LYONS: “Quick, name me a bad Don Cheadle movie.”

MANKIEWICZ: “Um, Ocean’s Twelve.”

LYONS: “Oh, the Ocean’s movies don’t count.”

Well, wait a second Junior, what DOES count then? You didn’t specify star vehicles or leading roles. That would reduce Cheadle’s resume down to approximately three films (not counting the film they were about to review), two of which weren’t very good and a third for which he was nominated for an Oscar. Not much of a poser. Nevertheless, Mankiewicz gave an acceptable answer. Ocean’s Twelve is a BAD Don Cheadle movie. Other acceptable answers, by the way, include Swordfish, The Family Man and Volcano. (Even I forgot he was in After the Sunset.) Explain yourself, Junior.

LYONS: “Cheadle has always managed to gravitate towards good material and for the most part, it’s worked out.”

So, in other words, you’re blaming Cheadle for the failure of Volcano and Reign Over Me, films that had good material until Don got cast and backhanding him with a compliment for Hotel Rwanda and Devil in a Blue Dress saying that despite his potential to ruin good material, in the end it “worked out.” Maybe that’s not what you meant, but it’s certainly what you said. There’s no mistake that being a talking head on television in any capacity requires a certain amount of discipline. Gaffes are occasional, but the ones with that certain je ne sais quoi can usually chalk it up to a bad day. Even when confidence in front of the camera comes through, such hosts can be plagued with the smug or elitist labels. Look at Barack Obama’s critics. Maybe there are some film lovers out there who would want to have a beer with Ben Lyons (much like George W. Bush) but despite his perceived photogenic appearance, can you really take anything he says seriously?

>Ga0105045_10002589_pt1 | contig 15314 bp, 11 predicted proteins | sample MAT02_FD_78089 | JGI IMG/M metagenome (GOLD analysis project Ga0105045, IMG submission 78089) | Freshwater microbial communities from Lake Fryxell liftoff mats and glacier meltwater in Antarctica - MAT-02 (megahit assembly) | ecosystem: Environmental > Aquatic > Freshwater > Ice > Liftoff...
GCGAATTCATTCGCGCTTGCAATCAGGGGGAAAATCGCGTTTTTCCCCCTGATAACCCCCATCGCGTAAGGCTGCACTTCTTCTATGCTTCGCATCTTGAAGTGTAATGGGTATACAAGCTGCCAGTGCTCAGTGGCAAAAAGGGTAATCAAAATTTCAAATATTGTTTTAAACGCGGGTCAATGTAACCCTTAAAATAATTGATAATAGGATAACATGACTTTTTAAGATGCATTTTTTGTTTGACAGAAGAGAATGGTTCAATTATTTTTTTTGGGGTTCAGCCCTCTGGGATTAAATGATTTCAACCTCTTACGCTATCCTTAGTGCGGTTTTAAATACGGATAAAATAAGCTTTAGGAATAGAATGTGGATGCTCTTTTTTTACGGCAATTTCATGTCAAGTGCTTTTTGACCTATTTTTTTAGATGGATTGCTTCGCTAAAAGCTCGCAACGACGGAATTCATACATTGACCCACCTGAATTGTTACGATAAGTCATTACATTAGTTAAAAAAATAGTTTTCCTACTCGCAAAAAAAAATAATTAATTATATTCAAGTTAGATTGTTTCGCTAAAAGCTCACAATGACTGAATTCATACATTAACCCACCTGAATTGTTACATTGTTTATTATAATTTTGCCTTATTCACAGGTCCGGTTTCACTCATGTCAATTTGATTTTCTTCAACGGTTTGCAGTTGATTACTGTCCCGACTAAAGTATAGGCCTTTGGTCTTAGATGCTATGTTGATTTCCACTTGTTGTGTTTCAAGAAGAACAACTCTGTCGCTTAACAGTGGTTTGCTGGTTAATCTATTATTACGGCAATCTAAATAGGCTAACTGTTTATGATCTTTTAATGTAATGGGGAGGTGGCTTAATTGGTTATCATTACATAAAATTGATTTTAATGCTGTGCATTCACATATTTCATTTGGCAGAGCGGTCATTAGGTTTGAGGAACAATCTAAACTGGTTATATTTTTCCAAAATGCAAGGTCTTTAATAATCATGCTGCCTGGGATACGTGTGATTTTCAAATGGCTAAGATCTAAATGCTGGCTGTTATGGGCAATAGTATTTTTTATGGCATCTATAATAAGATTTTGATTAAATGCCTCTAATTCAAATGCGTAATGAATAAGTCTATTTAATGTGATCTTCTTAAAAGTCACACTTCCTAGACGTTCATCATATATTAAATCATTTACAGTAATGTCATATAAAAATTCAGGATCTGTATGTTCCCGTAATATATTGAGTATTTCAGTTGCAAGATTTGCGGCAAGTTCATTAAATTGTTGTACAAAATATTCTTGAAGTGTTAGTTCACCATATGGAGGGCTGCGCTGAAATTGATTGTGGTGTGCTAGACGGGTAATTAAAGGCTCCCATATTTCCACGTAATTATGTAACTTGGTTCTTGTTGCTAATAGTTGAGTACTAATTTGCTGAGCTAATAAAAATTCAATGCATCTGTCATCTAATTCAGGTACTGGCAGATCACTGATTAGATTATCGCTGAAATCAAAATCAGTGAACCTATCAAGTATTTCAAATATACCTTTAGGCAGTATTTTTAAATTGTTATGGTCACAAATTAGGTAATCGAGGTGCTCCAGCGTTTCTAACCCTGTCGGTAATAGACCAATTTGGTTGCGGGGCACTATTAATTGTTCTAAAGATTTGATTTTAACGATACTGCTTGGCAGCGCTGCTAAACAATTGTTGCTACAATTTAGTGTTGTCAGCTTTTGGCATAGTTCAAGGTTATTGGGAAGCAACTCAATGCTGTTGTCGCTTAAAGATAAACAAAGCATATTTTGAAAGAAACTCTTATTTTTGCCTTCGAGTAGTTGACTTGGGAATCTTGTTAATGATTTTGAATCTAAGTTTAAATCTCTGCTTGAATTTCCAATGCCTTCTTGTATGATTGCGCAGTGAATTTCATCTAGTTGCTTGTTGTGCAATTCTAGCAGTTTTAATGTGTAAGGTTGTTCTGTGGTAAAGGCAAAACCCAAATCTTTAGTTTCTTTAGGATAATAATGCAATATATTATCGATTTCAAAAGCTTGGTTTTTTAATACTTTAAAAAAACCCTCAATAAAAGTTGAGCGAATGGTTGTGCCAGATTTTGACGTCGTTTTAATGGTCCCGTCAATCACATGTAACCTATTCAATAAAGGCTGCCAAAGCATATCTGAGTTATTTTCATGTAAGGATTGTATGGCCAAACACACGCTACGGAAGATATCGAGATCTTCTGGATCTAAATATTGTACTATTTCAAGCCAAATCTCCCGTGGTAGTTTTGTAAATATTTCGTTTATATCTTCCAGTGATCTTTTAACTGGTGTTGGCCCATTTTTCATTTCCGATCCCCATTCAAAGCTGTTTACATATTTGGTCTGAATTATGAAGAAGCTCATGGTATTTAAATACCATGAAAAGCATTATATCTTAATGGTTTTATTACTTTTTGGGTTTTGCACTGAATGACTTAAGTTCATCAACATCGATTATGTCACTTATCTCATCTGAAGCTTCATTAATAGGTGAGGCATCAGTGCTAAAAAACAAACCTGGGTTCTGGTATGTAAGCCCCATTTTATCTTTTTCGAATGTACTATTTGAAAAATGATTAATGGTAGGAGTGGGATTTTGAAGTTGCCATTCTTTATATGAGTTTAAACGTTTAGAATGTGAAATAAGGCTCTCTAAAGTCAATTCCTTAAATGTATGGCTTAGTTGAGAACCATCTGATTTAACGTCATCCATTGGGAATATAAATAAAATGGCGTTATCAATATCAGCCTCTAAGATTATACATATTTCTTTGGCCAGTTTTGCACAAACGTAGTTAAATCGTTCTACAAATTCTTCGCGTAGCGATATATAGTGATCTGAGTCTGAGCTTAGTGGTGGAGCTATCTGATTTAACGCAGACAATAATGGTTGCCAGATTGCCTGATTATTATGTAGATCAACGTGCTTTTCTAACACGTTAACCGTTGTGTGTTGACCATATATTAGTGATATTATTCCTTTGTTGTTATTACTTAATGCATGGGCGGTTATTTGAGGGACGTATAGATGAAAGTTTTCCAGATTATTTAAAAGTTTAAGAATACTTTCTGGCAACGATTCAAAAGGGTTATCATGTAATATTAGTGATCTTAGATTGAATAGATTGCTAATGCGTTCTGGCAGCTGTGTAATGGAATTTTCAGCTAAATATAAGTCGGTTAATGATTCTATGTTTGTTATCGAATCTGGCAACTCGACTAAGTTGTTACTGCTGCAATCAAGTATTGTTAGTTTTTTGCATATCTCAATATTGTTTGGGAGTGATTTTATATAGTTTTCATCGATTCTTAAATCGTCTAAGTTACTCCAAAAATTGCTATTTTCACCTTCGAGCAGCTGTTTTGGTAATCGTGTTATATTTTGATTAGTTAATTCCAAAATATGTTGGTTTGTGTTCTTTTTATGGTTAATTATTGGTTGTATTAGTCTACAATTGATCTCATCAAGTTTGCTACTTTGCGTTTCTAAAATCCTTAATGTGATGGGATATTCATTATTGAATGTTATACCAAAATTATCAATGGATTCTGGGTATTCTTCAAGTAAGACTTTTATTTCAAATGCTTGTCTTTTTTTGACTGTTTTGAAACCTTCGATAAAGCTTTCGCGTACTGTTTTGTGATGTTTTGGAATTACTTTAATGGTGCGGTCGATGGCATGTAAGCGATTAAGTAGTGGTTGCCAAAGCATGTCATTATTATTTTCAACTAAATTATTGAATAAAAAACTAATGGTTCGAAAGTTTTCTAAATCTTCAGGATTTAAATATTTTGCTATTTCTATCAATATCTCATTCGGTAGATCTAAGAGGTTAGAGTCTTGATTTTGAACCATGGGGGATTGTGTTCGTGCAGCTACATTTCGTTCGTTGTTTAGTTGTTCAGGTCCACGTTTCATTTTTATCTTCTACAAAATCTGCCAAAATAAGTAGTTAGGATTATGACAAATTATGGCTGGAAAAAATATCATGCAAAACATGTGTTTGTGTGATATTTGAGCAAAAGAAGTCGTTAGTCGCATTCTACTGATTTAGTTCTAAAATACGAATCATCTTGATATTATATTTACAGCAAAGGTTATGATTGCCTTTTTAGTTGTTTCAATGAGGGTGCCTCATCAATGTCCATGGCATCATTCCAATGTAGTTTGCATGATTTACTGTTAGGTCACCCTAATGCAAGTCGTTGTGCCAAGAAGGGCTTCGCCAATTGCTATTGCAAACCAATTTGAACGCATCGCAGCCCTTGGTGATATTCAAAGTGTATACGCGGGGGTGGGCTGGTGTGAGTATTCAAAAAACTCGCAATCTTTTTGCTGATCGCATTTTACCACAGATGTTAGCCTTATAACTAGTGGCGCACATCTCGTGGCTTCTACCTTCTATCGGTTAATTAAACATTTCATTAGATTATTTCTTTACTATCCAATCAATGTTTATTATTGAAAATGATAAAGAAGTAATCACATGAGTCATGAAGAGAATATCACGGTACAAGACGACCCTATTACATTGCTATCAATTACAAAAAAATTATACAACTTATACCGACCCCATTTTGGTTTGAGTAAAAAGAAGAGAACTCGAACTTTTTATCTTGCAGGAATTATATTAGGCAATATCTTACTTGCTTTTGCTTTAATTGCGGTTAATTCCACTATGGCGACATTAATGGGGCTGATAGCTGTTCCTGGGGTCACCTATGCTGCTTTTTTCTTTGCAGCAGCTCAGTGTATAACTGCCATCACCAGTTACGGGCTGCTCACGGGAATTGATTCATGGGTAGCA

His co-host, Mankiewicz, has also been bestowed with faint praise. You see a lot of the words “…at least…” plastered in front of his qualifications for the job, usually focused on his presentation skills for classic movies for TCM rather than, ironically enough, his stint with TMZ. So, at least he’s probably seen some movies older than Ben Lyons. But watching him on this show and you see a guy who is good at talking movies. Not really about them, but setting them up, kinda devoid of any passion for the positives or the negatives. Lacking even the plastered smiles of Lyons, the other Ben has a teleprompter-like feel with only one speed and the advantage that he’s not his partner. Richard Roeper was destroyed upon his arrival to the balcony for what was perceived to be a lack of qualification and experience to be a movie critic, but now Mankiewicz is getting a pass because his grandfather wrote Citizen Kane? Tori Spelling had a famous relative too and I never heard Frank Stallone getting credit for his brotherly connection to a great screenplay. Know the one I mean, Lyons?